Why does Israel remain a developed & rich country despite the war? Lifestyle – 4 hours ago

Jakarta, CNBC Indonesia – Israel is a country in the Middle East that often goes to war. Apart from colonizing Palestine for decades, Israel is also known to have enemies with its neighboring countries.

Most recently, Israel has again become the subject of criticism from most of the world community because the Israeli Prime Minister, Benjamin Netanyahu, rejected calls for a ceasefire from the United Nations (UN) General Assembly and emphasized that a ceasefire “will not happen”.

Usually, countries full of conflict easily fall into poverty because political instability can disrupt economic growth. However, this does not apply to Israel. In fact, this Jewish state is a developed country.


The world’s only Jewish state is highly advanced in life expectancy, occupation, per capita income and other human development index indicators.

According to the OECD, Israel’s Gross Domestic Product (GDP) is projected to grow by 2.9% in 2023 and 3.3% in 2024. Rising inflation will weigh on private consumption growth and exports will be hampered by moderate demand growth in trading partners.

Apart from that, Israel’s GDP value in 2023 will reach US$552.03 billion or around IDR 8,758 trillion (assuming an exchange rate of IDR 15,866/US$) and GDP per capita will reach US$42,594 or around IDR 675.8 million per year.

When compared, Palestine has a GDP that is almost 28 times lower than Israel, namely only US$19.1 billion or around Rp. 303.05 trillion. Apart from that, GDP per capita in Palestine is only US$5,722 or around Rp. 91.5 million per year.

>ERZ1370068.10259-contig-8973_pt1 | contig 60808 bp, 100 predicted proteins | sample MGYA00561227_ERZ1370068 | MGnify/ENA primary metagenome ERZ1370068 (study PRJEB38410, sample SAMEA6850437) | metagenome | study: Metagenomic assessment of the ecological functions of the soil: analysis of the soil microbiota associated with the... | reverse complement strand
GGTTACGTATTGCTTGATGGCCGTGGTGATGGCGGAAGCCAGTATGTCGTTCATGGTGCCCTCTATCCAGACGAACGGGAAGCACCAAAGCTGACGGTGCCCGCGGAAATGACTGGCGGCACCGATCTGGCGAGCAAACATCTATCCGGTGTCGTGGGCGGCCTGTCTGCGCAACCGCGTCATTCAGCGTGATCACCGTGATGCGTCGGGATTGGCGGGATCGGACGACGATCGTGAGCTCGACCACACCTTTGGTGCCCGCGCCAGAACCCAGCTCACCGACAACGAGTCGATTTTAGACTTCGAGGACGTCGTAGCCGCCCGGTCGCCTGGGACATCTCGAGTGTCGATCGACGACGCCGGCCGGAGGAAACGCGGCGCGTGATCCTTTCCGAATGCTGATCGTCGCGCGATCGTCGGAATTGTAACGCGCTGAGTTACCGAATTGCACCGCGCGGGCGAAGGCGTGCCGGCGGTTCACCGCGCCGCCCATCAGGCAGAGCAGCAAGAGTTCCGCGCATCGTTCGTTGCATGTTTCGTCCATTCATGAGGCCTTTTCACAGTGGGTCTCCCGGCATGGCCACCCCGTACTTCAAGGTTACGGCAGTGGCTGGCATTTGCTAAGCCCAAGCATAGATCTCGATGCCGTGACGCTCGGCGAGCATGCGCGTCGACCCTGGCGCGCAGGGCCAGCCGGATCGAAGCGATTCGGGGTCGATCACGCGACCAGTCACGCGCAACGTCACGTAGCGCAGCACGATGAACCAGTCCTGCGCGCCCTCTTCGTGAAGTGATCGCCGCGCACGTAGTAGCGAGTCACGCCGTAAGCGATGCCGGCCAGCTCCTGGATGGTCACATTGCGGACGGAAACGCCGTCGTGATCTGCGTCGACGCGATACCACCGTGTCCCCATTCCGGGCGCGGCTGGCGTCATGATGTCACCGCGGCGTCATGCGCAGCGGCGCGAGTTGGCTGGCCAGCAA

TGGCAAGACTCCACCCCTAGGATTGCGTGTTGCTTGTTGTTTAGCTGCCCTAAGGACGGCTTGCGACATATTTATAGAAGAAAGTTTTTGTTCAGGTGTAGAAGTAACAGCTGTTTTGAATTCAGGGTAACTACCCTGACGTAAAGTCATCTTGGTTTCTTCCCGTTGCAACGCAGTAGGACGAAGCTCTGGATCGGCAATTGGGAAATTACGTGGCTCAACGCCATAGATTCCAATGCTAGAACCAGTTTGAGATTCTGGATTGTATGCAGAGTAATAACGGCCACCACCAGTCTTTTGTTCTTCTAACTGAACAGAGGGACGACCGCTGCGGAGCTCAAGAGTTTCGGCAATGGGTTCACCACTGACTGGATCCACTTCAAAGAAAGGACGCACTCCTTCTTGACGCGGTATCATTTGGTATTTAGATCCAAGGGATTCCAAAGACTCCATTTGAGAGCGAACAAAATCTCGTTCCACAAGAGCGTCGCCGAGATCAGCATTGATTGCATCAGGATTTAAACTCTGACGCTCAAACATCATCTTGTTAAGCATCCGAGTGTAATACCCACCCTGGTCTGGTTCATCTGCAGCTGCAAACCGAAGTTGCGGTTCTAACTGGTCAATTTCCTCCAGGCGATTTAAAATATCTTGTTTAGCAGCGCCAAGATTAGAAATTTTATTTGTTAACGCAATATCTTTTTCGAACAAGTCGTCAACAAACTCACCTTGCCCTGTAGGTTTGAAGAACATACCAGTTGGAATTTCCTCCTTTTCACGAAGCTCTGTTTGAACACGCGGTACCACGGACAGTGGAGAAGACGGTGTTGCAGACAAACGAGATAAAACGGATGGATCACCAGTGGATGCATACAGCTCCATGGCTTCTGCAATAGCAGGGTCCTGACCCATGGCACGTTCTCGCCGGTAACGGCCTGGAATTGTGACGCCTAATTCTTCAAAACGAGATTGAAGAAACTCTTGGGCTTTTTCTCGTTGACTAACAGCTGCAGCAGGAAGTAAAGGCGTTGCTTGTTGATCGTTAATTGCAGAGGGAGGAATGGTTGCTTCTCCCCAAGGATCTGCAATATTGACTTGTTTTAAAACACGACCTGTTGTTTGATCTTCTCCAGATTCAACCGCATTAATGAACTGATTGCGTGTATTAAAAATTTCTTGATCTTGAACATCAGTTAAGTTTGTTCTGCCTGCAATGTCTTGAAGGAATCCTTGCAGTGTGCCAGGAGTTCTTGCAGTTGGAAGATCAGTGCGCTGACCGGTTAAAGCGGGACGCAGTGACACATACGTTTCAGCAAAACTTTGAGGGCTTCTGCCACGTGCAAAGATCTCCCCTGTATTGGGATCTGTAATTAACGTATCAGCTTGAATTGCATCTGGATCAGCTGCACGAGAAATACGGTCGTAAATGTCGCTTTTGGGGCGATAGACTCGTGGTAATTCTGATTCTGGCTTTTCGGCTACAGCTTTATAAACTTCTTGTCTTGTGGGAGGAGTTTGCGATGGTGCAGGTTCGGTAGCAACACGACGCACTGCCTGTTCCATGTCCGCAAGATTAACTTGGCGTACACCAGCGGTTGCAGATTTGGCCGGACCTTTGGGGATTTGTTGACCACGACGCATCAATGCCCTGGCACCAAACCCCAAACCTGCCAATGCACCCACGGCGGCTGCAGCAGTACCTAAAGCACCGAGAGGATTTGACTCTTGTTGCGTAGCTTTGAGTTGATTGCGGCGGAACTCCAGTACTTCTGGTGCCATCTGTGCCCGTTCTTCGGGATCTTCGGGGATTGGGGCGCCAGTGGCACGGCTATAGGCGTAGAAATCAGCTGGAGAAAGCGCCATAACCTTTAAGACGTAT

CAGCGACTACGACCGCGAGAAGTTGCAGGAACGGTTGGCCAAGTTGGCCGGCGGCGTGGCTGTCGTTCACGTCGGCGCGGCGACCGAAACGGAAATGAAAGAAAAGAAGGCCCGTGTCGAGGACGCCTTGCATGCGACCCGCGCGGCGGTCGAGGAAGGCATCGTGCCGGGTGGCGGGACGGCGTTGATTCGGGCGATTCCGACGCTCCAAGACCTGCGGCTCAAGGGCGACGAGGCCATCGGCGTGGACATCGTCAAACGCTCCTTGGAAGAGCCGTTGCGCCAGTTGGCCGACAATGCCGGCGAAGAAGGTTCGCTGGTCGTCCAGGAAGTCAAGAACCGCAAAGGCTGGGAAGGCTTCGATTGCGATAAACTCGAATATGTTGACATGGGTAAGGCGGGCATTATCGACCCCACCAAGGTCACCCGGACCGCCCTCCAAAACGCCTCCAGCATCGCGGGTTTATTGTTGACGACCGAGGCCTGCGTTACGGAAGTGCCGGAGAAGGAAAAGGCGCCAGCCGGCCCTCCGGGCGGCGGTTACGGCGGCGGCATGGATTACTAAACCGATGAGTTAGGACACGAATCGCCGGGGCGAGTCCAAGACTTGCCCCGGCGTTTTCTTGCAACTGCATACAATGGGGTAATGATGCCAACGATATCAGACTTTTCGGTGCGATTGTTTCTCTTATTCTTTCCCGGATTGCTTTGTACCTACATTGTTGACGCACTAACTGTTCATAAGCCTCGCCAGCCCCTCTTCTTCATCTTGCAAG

Actually, what is the secret of Israel becoming a prosperous country?

Photo: People enjoy the beach in Tel Aviv, Israel, Saturday, May 22, 2021. (AP / Oded Balilty) (AP Photo/Oded Balilty)

There are two factors that play an important role in driving economic growth in Israel, namely immigration and capital inflow.

Launching from BBC, the progress of industry in Israel cannot be separated from the large number of skilled workers who exodused from European countries during the outbreak of World War II to avoid persecution. Industries that have developed rapidly in Israel include fertilizers, pesticides, pharmaceuticals, chemicals, plastics and heavy metals.

The Jewish country is famous for its most advanced manufacturing industry since the 1970s. Israel does not rely on oil as a source of money like other Arab countries.

Then, the movement of people from Silicon Valley, United States (US) to Israel in the 1980s made research centers for various US technology companies, such as Microsoft, IBM and Intel increasingly develop.

Then in the 1990s, engineers moving from the former Soviet Union to Israel made the country even more blessed with an abundance of skilled human resources. Therefore, it is not surprising that new companies in the technology sector are mushrooming.

The technology sector, which previously only contributed 37 percent of industrial products, immediately increased to 58 percent in 1985. In 2006, this figure increased again to 70 percent.

The large number of large companies in the technology sector automatically contributes large revenues to the Israeli government in terms of taxes, foreign exchange sources, or employment. This income does not include royalties from patents made in Israeli companies.

In addition, Israel is known to receive a lot of funding for research and technology development from other countries, such as the US, Canada, Italy, Austria, France, Ireland, the Netherlands, Spain, China, Turkey, India and Germany.

Even though it has a long history of conflict with Palestine, Israel is close to a number of other Arab countries, one of which is the United Arab Emirates (UAE) through a free trade agreement with the UAE.

Not only that, Israel also often gets support from a number of countries regarding war so that the country’s strength continues to increase.

[Gambas:Video CNBC]

Next Article

Palestinian model Gigi Hadid opens her voice about the Israeli conflict

(Rindi Salsabilla/hsy)